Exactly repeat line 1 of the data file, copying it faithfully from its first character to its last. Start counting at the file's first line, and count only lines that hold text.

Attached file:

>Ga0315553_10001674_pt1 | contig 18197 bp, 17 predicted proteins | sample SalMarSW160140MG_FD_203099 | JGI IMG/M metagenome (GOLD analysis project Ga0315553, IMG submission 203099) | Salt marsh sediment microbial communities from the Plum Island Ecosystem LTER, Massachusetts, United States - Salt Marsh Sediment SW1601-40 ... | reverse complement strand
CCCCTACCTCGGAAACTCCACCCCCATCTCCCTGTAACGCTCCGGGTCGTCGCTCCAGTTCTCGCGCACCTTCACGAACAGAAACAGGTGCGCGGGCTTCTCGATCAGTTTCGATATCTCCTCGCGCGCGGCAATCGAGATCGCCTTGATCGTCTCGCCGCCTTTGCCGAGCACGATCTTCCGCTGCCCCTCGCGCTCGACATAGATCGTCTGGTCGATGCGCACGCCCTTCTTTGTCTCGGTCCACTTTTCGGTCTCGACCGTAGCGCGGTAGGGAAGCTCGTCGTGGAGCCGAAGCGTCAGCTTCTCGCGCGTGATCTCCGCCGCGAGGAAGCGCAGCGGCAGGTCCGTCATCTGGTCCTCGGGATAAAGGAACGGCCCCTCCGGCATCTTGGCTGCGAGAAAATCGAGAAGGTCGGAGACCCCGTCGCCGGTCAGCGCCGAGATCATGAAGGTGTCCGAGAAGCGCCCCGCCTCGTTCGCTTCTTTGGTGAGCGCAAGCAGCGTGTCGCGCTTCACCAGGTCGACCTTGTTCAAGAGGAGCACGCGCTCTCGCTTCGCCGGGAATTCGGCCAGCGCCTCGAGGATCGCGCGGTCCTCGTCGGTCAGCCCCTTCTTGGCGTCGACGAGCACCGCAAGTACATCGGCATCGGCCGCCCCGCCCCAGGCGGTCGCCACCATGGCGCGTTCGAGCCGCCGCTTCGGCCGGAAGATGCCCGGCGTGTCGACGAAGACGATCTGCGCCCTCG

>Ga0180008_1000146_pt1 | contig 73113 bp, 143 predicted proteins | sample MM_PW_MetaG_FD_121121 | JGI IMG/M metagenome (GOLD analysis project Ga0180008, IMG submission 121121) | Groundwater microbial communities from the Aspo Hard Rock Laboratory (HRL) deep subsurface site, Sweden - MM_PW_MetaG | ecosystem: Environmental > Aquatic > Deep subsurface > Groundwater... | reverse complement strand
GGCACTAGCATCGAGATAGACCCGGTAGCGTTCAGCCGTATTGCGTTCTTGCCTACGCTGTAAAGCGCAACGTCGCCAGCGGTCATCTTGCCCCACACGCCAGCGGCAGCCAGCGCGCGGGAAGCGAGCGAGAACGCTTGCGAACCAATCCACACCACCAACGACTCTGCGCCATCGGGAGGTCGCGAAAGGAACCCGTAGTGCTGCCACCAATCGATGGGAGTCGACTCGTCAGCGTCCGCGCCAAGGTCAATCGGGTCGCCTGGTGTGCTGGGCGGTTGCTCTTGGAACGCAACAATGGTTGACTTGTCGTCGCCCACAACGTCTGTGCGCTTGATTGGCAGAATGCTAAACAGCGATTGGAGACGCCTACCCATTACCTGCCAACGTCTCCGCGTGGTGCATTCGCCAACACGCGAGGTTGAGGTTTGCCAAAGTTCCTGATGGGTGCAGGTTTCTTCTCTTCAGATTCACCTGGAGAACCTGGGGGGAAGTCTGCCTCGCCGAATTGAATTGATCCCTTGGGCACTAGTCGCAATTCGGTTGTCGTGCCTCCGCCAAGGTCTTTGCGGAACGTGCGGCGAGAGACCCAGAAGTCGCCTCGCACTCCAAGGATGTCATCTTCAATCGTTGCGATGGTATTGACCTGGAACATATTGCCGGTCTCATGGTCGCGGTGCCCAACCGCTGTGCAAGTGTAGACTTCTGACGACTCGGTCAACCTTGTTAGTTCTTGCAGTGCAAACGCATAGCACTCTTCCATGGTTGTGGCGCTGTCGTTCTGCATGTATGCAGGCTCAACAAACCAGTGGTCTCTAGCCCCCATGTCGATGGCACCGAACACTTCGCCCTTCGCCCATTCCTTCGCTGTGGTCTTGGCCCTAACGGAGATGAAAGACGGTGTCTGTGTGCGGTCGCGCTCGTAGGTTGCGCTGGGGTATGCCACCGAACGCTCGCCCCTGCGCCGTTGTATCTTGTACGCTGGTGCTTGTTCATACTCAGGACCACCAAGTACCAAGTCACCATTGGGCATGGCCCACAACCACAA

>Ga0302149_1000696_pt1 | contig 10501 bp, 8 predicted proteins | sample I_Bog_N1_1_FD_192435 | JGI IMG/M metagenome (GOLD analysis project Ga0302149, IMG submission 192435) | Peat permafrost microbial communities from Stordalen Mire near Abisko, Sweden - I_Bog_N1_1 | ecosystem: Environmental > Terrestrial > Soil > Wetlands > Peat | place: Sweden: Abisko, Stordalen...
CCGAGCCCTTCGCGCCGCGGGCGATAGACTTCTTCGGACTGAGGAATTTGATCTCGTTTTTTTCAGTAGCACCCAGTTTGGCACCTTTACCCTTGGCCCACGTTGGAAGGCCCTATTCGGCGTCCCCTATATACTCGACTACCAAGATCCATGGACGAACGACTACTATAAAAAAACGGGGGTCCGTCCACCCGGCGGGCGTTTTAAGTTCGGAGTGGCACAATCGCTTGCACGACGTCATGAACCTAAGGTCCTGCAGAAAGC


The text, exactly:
>Ga0315553_10001674_pt1 | contig 18197 bp, 17 predicted proteins | sample SalMarSW160140MG_FD_203099 | JGI IMG/M metagenome (GOLD analysis project Ga0315553, IMG submission 203099) | Salt marsh sediment microbial communities from the Plum Island Ecosystem LTER, Massachusetts, United States - Salt Marsh Sediment SW1601-40 ... | reverse complement strand